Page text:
DVSA Crackdown on Historic Drivers’ Hours Offences – Changes to Enforcement Powers
On 5th March the DVSA’s traffic examiners will start fining lorry drivers for drivers’ hours offences committed up to 28 days previously.
As things stand, officers can only issue fines of up to £300 to drivers for offences committed that day or for ongoing offences, such as manipulating tachograph records.
But the rules are being shaken up so that on-the-spot fines can be dished out for historic offences too, no matter where they were committed.
In a single roadside check, the DVSA will be able to issued fines for up to five drivers’ hours offences, meaning a possible total bill of £1,500.
Non-UK drivers will also become liable for these fines, although they’ll have to cough up immediately, before being allowed to continue their journey.
Fines will also be levied for taking improper rest, so any HGV driver who hasn’t taken a 45-hour break at least every fortnight will be made to pay up.
Controversially, this also includes if the rest was taken in their cab in a layby.
Resources Targeted at Hotspots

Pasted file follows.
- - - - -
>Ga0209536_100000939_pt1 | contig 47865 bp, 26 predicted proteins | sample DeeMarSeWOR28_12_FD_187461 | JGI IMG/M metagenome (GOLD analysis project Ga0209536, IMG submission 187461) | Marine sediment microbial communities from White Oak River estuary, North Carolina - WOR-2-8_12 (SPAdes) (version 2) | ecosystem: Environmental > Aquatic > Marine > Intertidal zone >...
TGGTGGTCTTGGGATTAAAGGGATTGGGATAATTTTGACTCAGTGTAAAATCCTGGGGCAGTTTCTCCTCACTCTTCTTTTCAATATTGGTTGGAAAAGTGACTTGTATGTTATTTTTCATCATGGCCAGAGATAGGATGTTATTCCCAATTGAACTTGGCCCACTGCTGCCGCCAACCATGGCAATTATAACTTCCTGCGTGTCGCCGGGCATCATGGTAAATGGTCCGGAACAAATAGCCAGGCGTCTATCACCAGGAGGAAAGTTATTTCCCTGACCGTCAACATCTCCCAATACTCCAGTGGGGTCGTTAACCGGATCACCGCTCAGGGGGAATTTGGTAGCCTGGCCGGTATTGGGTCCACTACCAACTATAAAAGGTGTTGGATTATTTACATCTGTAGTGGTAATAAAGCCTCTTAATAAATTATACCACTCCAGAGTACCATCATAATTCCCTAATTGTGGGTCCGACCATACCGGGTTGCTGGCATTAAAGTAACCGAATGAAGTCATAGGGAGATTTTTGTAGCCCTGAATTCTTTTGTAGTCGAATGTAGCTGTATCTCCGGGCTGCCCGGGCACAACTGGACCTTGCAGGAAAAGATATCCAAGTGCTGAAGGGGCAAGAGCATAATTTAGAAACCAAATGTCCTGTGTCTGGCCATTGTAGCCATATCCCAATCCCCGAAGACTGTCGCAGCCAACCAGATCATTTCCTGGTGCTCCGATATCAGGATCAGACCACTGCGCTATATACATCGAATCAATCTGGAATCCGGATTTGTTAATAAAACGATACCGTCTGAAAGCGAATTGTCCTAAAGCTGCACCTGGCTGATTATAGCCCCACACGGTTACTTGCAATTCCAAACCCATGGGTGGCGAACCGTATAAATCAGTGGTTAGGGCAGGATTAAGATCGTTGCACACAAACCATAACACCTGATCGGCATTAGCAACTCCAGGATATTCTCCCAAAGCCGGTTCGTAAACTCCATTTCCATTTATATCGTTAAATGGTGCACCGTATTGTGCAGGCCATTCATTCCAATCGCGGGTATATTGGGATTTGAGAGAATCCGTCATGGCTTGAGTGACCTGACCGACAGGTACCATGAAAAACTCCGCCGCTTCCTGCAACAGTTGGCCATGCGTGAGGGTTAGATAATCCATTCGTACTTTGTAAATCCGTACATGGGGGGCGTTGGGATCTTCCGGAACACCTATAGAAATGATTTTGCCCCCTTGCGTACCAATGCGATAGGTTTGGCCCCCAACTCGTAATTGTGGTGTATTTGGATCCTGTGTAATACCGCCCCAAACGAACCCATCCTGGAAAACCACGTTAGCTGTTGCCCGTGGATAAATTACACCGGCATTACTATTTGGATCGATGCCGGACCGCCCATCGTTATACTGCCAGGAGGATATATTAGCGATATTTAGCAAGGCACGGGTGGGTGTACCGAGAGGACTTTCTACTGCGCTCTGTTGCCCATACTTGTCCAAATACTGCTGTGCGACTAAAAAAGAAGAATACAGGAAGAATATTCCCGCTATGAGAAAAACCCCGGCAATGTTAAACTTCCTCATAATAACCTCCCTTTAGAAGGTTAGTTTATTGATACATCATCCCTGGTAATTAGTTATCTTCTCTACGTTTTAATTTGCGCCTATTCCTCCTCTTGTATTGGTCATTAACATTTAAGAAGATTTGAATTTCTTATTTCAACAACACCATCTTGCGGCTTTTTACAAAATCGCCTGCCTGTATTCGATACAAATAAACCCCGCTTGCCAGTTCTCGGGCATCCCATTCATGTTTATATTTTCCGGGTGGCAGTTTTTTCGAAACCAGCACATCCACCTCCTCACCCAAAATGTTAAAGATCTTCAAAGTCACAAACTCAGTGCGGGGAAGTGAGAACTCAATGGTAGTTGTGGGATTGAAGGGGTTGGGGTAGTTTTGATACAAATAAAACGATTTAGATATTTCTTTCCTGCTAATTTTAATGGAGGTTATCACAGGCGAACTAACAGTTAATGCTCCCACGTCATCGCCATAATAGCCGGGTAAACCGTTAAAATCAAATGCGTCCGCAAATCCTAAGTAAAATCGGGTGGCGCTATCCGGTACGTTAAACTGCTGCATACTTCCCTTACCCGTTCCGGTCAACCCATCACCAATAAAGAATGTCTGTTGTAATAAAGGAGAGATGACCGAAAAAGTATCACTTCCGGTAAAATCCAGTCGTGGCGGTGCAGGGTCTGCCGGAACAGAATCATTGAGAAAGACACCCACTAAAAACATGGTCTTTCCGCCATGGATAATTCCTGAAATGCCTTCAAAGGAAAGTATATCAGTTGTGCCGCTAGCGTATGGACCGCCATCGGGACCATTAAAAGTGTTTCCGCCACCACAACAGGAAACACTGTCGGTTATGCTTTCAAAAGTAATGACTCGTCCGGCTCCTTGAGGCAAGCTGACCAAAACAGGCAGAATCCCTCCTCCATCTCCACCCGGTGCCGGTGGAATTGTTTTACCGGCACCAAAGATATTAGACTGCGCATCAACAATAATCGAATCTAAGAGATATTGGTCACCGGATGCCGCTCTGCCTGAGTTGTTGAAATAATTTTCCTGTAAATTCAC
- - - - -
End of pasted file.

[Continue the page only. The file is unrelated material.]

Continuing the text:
But, I hear you all say, how will this change anything when resources are tight and there seem to be more DVSA staff carrying out MOTs than lying in wait along the road network?
The answer is that traffic examiners will be targeting areas where there have been the biggest problems, such as residential areas and laybys.
The Freight Transport Association says that for years, the DVSA has been “virtually powerless” to deal with the problem of non-UK lorry drivers racking up offences seemingly with impunity.
The new powers should give them the ability to take action against anyone found flouting road safety laws.
The Royal Society for the Prevention of Accidents believes one in five of all accidents and a quarter of serious and fatal crashes are causing by a tired driver.
It costs an estimated £16.3bn a year to the economy and adds pressure to the NHS and emergency services.